We live in the era of Information and Technology. Today, we are surrounded by knowledge and have answers that were once even beyond imagination.
What is the Earth made of? How does the moon taste? What are stars? How do Robots work? We know all this today but at the cost of our natural resources. For centuries, we have been burning through our resources in order to satiate our undying curiosity. Now, just like Robert Frost, we have reached a fork in our path and must choose which road we must take.
Sustainable Education or Education for Sustainable Development (ESD) promotes the development of skills and values required to create a sustainable future.
So, what exactly is a Sustainable Future? Well, it refers to creating a future in which we are no longer threatened. A future that ensures environmental protection and conservation, promotes social equity, and encourages economic sustainability.
[Economic Sustainability promotes using, safeguarding, and sustaining resources (human and material) to create long-term sustainable values by optimal use, recovery, and recycling.]
In many ways, Sustainable Future does seem like a utopian society, and hence, a pipedream. However, sustainable education is something that will help us close this gap.
A Sustainable Future is a necessity to ensure the survival of Earth and its denizens. We are bound to run out of resources. Therefore, it is important to put our future needs ahead of our current needs.
~Here is an article from UNESCO on the importance of Sustainable Education.~
Tips for Teaching Sustainability
All the tips that I’m about to mention are from an excellent research article you can find here. I will be shortening the points in order to try to get them across easily.
1. Student OverLoad
Firstly, teachers should see to it that students don’t get overwhelmed or depressed by the global environmental crises. Emotional overload can make the student feel powerless or even resentful, which can disrupt the learning process.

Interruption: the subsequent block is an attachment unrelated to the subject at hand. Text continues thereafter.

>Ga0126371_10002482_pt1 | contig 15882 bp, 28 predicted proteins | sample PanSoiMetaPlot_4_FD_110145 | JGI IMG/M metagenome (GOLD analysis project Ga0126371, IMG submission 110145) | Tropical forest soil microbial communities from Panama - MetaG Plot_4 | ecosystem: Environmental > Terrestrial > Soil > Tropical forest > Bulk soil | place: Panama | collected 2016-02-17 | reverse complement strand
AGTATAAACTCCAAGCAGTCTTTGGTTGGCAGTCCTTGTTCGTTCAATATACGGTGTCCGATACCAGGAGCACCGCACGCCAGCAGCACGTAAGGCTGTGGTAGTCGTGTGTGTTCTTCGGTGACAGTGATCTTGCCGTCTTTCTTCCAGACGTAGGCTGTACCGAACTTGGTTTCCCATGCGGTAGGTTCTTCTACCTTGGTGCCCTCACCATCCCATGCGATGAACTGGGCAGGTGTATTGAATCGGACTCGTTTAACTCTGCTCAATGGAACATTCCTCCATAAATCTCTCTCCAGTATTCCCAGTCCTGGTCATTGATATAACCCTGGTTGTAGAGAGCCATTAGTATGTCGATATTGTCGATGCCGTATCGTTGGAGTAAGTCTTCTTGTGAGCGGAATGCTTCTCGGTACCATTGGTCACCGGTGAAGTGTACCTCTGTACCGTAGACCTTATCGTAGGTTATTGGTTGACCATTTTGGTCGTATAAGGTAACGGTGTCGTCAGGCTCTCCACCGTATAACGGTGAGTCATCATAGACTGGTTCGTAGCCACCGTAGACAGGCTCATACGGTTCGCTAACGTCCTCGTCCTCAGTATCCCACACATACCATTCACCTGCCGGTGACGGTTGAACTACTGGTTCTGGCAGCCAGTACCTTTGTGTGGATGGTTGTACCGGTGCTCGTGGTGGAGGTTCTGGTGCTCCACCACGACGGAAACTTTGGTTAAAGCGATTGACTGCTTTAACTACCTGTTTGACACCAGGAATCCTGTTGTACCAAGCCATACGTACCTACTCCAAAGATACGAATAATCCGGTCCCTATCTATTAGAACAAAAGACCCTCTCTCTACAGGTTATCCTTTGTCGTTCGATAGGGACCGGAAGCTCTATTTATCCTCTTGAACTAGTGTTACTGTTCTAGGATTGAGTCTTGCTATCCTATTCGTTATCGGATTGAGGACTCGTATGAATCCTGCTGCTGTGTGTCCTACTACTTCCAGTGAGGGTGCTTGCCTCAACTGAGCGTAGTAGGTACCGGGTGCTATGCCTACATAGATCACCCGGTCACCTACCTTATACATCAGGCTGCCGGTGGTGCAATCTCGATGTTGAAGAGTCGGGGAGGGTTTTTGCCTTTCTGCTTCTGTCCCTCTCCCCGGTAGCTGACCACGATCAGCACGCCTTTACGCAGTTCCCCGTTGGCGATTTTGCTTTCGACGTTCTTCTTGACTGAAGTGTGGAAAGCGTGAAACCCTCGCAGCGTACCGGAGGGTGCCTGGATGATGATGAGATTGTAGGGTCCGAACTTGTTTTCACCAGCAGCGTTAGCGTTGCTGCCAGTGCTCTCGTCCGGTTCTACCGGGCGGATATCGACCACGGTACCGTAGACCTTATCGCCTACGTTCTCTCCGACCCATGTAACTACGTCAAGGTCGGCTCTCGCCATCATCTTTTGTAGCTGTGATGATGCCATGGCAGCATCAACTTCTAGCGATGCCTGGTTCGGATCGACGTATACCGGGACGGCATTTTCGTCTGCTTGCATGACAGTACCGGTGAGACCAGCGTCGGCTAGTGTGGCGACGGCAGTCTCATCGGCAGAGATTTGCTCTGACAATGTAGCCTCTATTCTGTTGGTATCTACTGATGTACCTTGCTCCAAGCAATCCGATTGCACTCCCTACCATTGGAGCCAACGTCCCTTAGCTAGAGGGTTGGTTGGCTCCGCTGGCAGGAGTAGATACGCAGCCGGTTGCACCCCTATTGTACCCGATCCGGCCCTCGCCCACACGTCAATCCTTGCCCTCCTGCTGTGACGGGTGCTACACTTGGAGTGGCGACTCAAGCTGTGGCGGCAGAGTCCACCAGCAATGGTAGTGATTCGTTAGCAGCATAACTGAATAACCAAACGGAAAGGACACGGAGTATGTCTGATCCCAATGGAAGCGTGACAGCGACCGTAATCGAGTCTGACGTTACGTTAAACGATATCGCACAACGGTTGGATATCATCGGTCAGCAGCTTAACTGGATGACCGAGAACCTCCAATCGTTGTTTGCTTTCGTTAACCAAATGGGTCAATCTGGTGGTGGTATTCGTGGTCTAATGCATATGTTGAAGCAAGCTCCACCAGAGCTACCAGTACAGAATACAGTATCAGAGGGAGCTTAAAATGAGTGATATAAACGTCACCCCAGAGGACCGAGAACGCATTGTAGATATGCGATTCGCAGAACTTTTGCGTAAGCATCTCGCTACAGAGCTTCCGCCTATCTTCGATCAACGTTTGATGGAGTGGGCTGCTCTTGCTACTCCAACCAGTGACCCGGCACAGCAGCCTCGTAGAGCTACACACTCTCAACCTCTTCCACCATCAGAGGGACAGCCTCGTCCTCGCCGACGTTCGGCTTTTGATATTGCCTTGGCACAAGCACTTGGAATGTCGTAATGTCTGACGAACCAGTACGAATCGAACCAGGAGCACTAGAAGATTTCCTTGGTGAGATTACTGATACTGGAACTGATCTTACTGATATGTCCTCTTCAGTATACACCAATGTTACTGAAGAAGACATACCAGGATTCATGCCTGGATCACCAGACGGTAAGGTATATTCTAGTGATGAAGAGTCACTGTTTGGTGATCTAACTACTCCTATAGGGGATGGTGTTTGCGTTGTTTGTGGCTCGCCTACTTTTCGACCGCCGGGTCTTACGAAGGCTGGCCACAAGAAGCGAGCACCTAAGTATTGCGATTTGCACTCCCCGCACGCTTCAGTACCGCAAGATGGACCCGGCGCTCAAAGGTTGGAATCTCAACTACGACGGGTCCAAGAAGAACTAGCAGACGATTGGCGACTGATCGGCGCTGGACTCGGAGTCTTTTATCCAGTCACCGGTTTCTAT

Instead, teachers should discuss environmental success stories. This may include discussion of environmental policies or movements that have succeeded in mitigating pollution, conserving resources, or promoting ecological resiliency.
2. Quality of Life Issues
Students learning about environmental issues for the first time can easily feel that their entire lifestyle is threatened by resource limits and the environmentalists who champion living simply.
Furthermore, educators can sometimes add to this sense of threat by taking a moralizing prescriptive and unyielding approach to more sustainable lifestyles.
Therefore, a better way to approach the issues is defining happiness and quality of life.
3. Things to Teach
Firstly, teachers must engage the students with group discussions. Doing so will allow cross-communication among them. This can also lead to problem-solving sessions and debates; teachers can also assign group projects for this.
Teachers must also teach students to analyze data for themselves. Rather than just reading about data, they should have the ability to decode data and analyze it for themselves. This will not only give them insight but also empower them.
Spend time investigating the historical origins and conflicting uses of environmental terminology such as “sustainability,” “environmentalism,” “stewardship,” and “nature”.
Some of the topics that are important here are:
* Precautionary Principle
The precautionary principle states that, if an action risks causing harm to the public or the environment, and there is no scientific consensus that it is indeed harmful, the burden of proof that it is NOT harmful falls on those taking the action.
A critical and thorough understanding of issues related to environmental sustainability necessarily involves contributions from a wide variety of disciplines. Therefore, learning about the interdisciplinary nature of sustainable actions is necessary.
Finally, let’s talk about Envision 2030. In September 2015, the General Assembly adopted the 2030 Agenda for Sustainable Development that includes 17 Sustainable Development Goals (SDGs).
The new Agenda emphasizes a holistic approach to achieving sustainable development for all.
Of course, Sustainable Education is necessary for us to achieve these goals, everyone should be educated about them and actively work towards them.
The Sustainable Development Goals are:
- No Poverty
- Zero Hunger
- Good Health and Well-being
- Quality Education
- Gender Equality
- Clean Water and Sanitation
- Affordable and Clean Energy
- Decent Work and Economic Growth
- Industry, Innovation and Infrastructure
- Reduced Inequality
- Sustainable Cities and Communities
- Responsible Consumption and Production
- Climate Action
- Life Below Water
- Life on Land
- Peace and Justice Strong Institutions
- Partnerships to achieve the Goal
I hope you understand the dire need for Sustainable Education. The good news is that we are close to our goals. The more people who support sustainable Education, the closer we get to saving our planet. So, let us take the pledge to promote Sustainable Education and be sustainable in our daily lives.